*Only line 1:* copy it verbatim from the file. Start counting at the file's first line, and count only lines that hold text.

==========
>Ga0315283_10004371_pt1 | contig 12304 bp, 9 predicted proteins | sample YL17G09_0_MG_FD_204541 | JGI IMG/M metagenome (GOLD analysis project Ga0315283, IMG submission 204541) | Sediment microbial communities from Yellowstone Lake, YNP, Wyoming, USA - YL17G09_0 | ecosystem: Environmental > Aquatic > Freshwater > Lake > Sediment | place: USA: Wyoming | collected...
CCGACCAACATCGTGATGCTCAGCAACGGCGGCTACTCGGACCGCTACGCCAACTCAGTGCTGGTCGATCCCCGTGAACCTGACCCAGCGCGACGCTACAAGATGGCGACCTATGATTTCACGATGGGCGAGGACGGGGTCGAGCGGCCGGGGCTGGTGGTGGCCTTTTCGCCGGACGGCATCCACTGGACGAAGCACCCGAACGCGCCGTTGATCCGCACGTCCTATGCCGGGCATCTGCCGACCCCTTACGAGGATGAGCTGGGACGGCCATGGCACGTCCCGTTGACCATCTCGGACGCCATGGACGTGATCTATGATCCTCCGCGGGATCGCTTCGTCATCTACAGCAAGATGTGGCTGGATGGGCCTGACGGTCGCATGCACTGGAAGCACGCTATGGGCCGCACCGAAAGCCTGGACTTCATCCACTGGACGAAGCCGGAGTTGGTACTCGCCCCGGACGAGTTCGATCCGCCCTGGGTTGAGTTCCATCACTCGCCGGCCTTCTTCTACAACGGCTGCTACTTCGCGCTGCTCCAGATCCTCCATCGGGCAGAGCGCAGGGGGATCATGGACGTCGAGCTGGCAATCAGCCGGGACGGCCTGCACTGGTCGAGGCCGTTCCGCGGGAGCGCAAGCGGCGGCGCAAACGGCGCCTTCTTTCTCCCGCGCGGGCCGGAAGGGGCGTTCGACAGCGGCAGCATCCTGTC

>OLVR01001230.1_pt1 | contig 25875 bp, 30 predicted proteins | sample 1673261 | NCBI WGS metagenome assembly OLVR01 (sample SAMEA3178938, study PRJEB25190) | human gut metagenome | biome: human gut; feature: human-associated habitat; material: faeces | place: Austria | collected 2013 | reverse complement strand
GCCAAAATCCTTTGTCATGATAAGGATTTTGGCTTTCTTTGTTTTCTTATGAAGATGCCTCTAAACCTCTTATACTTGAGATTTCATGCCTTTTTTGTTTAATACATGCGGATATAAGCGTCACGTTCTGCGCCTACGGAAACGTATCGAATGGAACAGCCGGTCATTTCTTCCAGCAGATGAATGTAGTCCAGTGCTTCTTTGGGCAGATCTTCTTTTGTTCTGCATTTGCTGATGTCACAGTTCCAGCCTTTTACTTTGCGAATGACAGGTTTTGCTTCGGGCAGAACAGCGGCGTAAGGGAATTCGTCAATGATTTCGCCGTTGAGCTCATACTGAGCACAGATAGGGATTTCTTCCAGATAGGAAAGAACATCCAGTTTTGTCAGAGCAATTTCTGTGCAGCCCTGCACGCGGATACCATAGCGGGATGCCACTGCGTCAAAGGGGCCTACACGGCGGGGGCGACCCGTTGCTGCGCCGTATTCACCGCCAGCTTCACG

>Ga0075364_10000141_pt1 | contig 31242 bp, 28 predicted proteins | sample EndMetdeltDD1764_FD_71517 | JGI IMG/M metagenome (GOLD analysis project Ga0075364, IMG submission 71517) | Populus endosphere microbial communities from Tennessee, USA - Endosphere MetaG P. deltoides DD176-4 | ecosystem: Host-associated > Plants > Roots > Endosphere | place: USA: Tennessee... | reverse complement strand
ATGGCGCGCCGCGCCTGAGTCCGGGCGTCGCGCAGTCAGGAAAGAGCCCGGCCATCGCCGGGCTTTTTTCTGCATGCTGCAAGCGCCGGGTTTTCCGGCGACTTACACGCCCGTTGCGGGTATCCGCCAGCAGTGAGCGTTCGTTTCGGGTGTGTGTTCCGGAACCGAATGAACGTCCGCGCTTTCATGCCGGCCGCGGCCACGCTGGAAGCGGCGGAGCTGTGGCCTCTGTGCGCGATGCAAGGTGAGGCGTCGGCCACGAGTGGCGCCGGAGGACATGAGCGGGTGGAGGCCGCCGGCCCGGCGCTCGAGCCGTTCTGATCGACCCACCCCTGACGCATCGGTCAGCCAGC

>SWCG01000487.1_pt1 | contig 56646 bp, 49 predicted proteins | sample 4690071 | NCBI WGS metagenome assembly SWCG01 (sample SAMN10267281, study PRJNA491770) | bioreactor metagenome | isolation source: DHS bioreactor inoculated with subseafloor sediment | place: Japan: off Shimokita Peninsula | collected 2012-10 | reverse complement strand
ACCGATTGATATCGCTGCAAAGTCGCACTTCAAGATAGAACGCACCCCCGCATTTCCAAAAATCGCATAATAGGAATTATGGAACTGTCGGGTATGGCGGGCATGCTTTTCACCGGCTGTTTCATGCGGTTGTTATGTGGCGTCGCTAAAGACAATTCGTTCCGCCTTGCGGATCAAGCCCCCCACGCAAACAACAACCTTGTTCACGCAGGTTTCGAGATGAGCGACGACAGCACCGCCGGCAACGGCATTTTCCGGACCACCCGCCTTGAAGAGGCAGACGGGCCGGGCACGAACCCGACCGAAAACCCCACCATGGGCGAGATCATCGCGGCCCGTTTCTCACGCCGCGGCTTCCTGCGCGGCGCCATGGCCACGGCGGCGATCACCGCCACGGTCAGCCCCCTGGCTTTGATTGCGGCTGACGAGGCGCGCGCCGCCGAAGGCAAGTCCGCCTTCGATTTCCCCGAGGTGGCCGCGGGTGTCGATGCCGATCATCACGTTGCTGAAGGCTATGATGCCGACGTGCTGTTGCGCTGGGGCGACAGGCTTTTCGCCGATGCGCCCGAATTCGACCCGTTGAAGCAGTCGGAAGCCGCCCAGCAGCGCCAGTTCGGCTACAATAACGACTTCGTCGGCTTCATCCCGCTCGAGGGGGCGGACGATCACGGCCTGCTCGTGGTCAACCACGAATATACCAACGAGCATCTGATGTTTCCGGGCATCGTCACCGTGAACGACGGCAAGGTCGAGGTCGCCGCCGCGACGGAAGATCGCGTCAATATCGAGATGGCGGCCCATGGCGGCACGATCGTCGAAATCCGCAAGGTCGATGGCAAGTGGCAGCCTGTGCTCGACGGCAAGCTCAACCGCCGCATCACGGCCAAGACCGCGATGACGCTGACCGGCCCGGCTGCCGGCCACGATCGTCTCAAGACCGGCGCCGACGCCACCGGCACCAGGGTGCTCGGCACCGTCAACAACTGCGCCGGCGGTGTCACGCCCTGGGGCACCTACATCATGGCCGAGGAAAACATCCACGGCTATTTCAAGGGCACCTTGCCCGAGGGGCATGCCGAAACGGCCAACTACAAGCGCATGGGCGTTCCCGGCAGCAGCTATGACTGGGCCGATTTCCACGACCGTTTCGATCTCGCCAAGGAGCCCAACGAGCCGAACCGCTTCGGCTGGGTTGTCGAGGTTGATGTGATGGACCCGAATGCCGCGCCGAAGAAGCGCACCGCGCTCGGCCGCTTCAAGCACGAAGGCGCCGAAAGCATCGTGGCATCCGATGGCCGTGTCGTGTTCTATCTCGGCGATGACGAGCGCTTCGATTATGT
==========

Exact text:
>Ga0315283_10004371_pt1 | contig 12304 bp, 9 predicted proteins | sample YL17G09_0_MG_FD_204541 | JGI IMG/M metagenome (GOLD analysis project Ga0315283, IMG submission 204541) | Sediment microbial communities from Yellowstone Lake, YNP, Wyoming, USA - YL17G09_0 | ecosystem: Environmental > Aquatic > Freshwater > Lake > Sediment | place: USA: Wyoming | collected...